mercury-bulb thermometer is hopeless.
The sensor should be sensitive to the physical parameter of interest while
remaining unresponsive to other effects. For instance, a pressure transducer
Downloaded from Digital Engineering Library @ McGraw-Hill (www.digitalengineeringlibrary.com)
Copyright 2004 The McGraw-Hill Companies. All rights reserved.
Any use is subject to the Terms of Use as given at the website.

Introduction to Electronic Instruments and Measurements

Introduction to Electronic Instruments and Measurements

1.9

should not be affected by the temperature of the DUT. The output of a sensor is
usually a voltage, resistance, or electric current that is proportional to the
magnitude of the physical variable of interest.
In the case of a stimulus instrument, the role of this stage is to convert an
electrical signal into a physical stimulus of the DUT. In this case, some form of
actuator is used. Examples of actuators are solenoids and motors to convert
electrical signals into mechanical motion, loudspeakers to convert electrical
signals into sound, and heaters to convert electrical signals into thermal energy.

1.4.3 Analog signal processing and reference


Analog signal processing. The next stage in the signal flow shown in Fig. 1.6 is
the analog signal conditioning within the instrument. This stage often contains
circuitry that is quite specific to the particular type of instrument. Functions of
this stage may include amplification of very low voltage signals coming from
the sensor, filtering of noise, mixing of the sensors signal with a reference signal
(to convert the frequency of the signal, for instance), or special circuitry to detect
specific features in the input waveform. A key operation in this stage is the
comparison of the analog signal with a reference value.
Analog reference. Ultimately, the value of a measurement depends upon its
accuracy, that is, the extent to which the information corresponds to the true
value of the property being measured. The information created by a
measurement is a comparison of the unknown physical variable of the DUT
with a reference, or known value. This requires the use of a physical standard
or physical quantity whose value is known. A consequence of this is that each
instrument must have its own internal reference standard as an integral part
of the design if it is to be capable of making a measurement. For example, an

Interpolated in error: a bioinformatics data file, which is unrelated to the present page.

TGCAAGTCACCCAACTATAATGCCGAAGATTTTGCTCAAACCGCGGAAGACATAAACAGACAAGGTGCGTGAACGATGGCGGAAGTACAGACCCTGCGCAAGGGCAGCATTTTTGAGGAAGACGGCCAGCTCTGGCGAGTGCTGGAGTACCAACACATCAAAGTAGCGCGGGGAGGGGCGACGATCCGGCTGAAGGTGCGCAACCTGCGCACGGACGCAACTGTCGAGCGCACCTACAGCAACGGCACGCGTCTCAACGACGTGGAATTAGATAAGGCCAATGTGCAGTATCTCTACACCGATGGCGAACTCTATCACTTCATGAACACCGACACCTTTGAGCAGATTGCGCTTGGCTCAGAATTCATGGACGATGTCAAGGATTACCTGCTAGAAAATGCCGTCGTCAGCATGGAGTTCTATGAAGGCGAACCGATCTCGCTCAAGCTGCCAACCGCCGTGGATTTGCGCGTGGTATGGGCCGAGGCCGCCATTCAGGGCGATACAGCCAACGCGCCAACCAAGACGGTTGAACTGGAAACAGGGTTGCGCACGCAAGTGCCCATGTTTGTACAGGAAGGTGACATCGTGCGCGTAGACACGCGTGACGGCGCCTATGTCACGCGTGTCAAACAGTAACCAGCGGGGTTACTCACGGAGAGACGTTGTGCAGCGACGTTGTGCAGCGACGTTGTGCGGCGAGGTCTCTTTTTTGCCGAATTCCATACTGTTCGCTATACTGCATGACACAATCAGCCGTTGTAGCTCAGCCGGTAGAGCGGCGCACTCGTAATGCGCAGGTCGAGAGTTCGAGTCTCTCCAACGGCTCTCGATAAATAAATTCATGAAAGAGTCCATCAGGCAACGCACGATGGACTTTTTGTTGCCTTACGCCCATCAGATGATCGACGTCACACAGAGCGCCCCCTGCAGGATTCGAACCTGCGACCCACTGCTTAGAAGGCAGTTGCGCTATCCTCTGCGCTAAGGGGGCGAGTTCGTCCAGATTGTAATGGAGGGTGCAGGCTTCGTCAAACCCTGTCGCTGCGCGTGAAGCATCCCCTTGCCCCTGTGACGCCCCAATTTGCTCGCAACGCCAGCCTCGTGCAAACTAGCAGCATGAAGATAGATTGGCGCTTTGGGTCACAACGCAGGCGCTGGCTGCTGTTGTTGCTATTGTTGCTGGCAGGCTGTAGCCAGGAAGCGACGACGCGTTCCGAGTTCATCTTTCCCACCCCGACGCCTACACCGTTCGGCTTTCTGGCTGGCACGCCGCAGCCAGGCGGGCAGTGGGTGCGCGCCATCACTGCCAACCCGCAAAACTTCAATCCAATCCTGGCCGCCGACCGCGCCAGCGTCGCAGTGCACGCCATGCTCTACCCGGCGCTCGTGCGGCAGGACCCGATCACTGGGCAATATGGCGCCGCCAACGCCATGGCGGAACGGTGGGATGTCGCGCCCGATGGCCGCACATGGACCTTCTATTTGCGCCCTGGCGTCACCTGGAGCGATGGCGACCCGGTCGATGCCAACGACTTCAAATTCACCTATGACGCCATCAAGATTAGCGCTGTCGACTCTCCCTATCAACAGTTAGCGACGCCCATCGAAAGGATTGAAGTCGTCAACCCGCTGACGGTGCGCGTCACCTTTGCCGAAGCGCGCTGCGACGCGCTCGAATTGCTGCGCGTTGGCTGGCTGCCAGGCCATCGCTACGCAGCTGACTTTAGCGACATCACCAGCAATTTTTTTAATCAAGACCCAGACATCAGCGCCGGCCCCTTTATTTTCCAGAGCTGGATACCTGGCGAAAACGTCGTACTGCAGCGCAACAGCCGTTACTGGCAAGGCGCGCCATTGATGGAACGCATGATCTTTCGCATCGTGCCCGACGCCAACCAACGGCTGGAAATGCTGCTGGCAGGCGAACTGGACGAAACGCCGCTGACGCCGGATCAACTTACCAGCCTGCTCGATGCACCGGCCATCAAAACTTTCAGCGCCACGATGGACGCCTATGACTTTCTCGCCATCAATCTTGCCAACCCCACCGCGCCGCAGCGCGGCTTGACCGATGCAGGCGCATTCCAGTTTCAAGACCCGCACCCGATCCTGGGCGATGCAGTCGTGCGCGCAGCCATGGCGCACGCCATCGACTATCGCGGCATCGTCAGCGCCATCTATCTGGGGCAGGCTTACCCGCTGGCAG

instrument designed to measure the time between events or the frequency of a
signal must have some form of clock as part of the instrument. Similarly, an
instrument that needs to determine the magnitude of an electrical signal must
have some form of internal voltage direct reference. The quality of this internal
standard imposes limitations on the obtainable precision and accuracy of the
measurement.
In the mercury-bulb thermometer example, the internal reference is not a
fixed temperature. Rather, the internal reference is a fixed, or known, amount
of mercury. In this case, the reference serves as an indirect reference, relying
on a well-understood relationship between temperature and volume of mercury.
The output of the analog processing section is a voltage or current that is scaled
in both amplitude and frequency to be suitable for input to the next stage of the
instrument.
Downloaded from Digital Engineering Library @ McGraw-Hill (www.digitalengineeringlibrary.com)
Copyright 2004 The McGraw-Hill Companies. All rights reserved.
Any use is subject to the Terms of Use as given at the website.

Introduction to Electronic Instruments and Measurements

1.10

Chapter One

Figure 1.7 A comparison of analog and sampled signals.

1.4.4 Analog-to-digital conversion


For many instruments, the data typically undergo some form of analog-to-digital
conversion. The purpose of this stage is to convert the continuously varying
analog signal into a series of numbers that can be processed digitally. This is
accomplished in two basic steps: (1) the signal is sampled, and (2) the signal is